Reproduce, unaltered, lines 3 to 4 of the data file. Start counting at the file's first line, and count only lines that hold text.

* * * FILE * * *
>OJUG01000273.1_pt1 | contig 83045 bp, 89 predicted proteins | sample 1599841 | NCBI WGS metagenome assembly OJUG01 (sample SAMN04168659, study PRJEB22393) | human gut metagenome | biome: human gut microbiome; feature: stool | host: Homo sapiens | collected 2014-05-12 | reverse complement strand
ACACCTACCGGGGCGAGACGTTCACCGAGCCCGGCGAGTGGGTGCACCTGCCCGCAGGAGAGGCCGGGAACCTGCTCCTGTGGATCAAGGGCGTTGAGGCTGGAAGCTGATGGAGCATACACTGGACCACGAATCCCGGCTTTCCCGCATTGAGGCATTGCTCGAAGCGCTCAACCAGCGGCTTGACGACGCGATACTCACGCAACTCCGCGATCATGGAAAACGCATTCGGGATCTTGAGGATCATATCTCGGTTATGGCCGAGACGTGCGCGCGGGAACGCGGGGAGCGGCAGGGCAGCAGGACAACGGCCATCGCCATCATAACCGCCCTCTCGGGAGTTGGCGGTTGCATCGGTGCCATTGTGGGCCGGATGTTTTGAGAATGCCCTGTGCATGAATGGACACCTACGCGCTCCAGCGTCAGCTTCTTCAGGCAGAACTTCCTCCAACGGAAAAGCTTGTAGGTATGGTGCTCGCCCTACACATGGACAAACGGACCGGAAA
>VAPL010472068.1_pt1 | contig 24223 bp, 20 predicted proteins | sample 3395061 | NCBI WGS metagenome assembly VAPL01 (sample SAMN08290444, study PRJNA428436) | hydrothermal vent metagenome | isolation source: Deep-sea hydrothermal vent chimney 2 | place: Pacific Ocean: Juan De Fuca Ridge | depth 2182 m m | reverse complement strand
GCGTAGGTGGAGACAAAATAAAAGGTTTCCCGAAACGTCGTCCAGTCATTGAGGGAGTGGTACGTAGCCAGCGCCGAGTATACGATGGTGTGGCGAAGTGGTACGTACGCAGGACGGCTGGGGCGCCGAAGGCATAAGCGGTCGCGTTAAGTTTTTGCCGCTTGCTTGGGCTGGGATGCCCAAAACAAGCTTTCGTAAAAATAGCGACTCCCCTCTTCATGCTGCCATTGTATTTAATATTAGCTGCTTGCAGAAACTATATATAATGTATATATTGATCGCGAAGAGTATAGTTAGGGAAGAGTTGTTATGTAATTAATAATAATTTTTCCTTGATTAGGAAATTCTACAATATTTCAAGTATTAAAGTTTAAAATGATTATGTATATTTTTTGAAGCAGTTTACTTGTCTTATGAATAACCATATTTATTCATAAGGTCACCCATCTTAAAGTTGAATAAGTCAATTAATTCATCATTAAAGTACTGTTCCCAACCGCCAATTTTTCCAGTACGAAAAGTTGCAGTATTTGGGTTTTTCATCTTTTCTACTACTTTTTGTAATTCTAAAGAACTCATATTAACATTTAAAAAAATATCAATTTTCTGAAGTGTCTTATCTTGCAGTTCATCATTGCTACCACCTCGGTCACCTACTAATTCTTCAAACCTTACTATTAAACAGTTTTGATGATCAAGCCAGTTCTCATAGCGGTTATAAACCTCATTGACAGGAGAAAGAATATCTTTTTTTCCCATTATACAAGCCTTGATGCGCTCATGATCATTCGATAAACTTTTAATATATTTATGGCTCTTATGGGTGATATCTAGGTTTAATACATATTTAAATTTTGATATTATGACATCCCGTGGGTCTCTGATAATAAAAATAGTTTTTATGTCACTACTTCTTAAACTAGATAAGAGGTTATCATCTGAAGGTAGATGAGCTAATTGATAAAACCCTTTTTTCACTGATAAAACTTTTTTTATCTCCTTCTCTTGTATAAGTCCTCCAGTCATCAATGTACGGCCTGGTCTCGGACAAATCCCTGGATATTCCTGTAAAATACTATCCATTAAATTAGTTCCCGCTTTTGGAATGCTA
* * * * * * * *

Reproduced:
>VAPL010472068.1_pt1 | contig 24223 bp, 20 predicted proteins | sample 3395061 | NCBI WGS metagenome assembly VAPL01 (sample SAMN08290444, study PRJNA428436) | hydrothermal vent metagenome | isolation source: Deep-sea hydrothermal vent chimney 2 | place: Pacific Ocean: Juan De Fuca Ridge | depth 2182 m m | reverse complement strand
GCGTAGGTGGAGACAAAATAAAAGGTTTCCCGAAACGTCGTCCAGTCATTGAGGGAGTGGTACGTAGCCAGCGCCGAGTATACGATGGTGTGGCGAAGTGGTACGTACGCAGGACGGCTGGGGCGCCGAAGGCATAAGCGGTCGCGTTAAGTTTTTGCCGCTTGCTTGGGCTGGGATGCCCAAAACAAGCTTTCGTAAAAATAGCGACTCCCCTCTTCATGCTGCCATTGTATTTAATATTAGCTGCTTGCAGAAACTATATATAATGTATATATTGATCGCGAAGAGTATAGTTAGGGAAGAGTTGTTATGTAATTAATAATAATTTTTCCTTGATTAGGAAATTCTACAATATTTCAAGTATTAAAGTTTAAAATGATTATGTATATTTTTTGAAGCAGTTTACTTGTCTTATGAATAACCATATTTATTCATAAGGTCACCCATCTTAAAGTTGAATAAGTCAATTAATTCATCATTAAAGTACTGTTCCCAACCGCCAATTTTTCCAGTACGAAAAGTTGCAGTATTTGGGTTTTTCATCTTTTCTACTACTTTTTGTAATTCTAAAGAACTCATATTAACATTTAAAAAAATATCAATTTTCTGAAGTGTCTTATCTTGCAGTTCATCATTGCTACCACCTCGGTCACCTACTAATTCTTCAAACCTTACTATTAAACAGTTTTGATGATCAAGCCAGTTCTCATAGCGGTTATAAACCTCATTGACAGGAGAAAGAATATCTTTTTTTCCCATTATACAAGCCTTGATGCGCTCATGATCATTCGATAAACTTTTAATATATTTATGGCTCTTATGGGTGATATCTAGGTTTAATACATATTTAAATTTTGATATTATGACATCCCGTGGGTCTCTGATAATAAAAATAGTTTTTATGTCACTACTTCTTAAACTAGATAAGAGGTTATCATCTGAAGGTAGATGAGCTAATTGATAAAACCCTTTTTTCACTGATAAAACTTTTTTTATCTCCTTCTCTTGTATAAGTCCTCCAGTCATCAATGTACGGCCTGGTCTCGGACAAATCCCTGGATATTCCTGTAAAATACTATCCATTAAATTAGTTCCCGCTTTTGGAATGCTA